And I'll do the same for you, for things are bad
All over, etc., etc.'
Well now, I knew this girl. It's true she had read
Sophocles in a fairly good translation
And caught that bitter allusion to the sea,
But all the time he was talking she had in mind
The notion of what his whiskers would feel like
On the back of her neck. She told me later on
That after a while she got to looking out
At the lights across the channel, and really felt sad,
Thinking of all the wine and enormous beds
And blandishments in French and the perfumes.
And then she got really angry. To have been brought
All the way down from London, and then be addressed
As a sort of mournful cosmic last resort
Is really tough on a girl, and she was pretty.
Anyway, she watched him pace the room
And finger his watch-chain and seem to sweat a bit,
And then she said one or two unprintable things.
But you mustn't judge her by that. What I mean to say is, 
She's really all right. I still see her once in a while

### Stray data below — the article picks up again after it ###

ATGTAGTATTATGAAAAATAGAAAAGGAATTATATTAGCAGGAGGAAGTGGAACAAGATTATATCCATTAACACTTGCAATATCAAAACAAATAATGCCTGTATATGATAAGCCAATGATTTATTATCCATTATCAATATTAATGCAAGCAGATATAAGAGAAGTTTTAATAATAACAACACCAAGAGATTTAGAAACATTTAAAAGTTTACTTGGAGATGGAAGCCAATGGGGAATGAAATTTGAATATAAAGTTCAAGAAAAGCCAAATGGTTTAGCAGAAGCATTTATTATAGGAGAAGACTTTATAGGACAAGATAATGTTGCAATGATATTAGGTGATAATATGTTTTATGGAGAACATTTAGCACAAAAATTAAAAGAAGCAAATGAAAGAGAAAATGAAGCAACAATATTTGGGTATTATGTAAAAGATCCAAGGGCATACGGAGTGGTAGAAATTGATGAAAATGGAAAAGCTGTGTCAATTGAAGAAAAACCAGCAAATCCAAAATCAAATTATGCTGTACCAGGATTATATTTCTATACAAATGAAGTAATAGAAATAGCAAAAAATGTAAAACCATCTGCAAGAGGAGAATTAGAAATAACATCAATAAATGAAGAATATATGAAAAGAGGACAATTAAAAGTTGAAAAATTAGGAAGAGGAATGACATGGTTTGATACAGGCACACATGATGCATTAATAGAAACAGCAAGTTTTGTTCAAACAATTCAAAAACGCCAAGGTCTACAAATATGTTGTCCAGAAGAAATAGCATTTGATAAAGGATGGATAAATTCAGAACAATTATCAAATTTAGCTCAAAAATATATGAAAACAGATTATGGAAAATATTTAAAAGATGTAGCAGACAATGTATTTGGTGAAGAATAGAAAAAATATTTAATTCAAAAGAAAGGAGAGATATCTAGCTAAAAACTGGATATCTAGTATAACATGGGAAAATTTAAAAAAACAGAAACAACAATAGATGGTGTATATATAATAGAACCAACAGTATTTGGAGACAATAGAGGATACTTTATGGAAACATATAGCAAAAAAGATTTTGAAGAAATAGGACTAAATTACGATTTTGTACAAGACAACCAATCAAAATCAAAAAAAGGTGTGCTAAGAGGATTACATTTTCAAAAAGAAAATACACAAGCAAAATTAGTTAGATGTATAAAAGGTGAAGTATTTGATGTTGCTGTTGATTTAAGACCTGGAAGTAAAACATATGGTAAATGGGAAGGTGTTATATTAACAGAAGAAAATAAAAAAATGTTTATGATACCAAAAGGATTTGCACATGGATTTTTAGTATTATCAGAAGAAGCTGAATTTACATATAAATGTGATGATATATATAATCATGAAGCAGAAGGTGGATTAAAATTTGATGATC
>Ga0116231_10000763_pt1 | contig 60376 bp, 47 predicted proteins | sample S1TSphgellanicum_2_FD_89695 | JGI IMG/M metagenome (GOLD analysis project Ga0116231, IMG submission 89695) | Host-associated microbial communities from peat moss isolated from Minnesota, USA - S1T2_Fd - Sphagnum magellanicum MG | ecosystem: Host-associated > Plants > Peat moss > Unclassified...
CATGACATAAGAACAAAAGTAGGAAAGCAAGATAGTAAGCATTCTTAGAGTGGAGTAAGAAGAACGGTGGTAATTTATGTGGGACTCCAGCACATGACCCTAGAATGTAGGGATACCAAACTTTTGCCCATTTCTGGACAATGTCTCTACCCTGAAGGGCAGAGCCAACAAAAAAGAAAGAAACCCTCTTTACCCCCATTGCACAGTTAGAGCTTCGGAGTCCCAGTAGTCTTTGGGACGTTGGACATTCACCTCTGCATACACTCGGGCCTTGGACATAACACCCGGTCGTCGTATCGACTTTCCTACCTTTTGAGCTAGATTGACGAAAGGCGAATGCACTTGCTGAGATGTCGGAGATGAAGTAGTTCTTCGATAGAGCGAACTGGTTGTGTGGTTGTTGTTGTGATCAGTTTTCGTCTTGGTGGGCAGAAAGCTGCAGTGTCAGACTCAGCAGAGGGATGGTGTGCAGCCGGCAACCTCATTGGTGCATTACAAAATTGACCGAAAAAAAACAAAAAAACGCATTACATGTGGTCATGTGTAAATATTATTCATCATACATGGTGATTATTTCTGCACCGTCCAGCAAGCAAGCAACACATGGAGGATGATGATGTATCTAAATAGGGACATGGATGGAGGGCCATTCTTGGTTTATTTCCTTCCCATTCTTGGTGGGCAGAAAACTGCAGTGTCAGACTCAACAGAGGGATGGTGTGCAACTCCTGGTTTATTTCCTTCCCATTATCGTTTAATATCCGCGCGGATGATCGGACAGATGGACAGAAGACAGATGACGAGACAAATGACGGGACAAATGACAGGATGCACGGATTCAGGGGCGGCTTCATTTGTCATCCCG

And she always treats me right. We have a drink
And I give her a good time, and perhaps it's a year
Before I see her again, but there she is, 
Running to fat, but dependable as they come.
And sometimes I bring her a bottle of Nuit d' Amour.
- See more at:

Dover Beach

by Tom Clark

The sea is calm tonight,
The tide is full, the moon lies fair
Upon the Straits;--on the French
Toast, the light
Syrup gleams but a moment,
and is gone . . .

(Read the rest here)

Dover Beach
by Matthew Arnold
The sea is calm to-night.
The tide is full, the moon lies fair
Upon the straits; on the French coast the light
Gleams and is gone; the cliffs of England stand;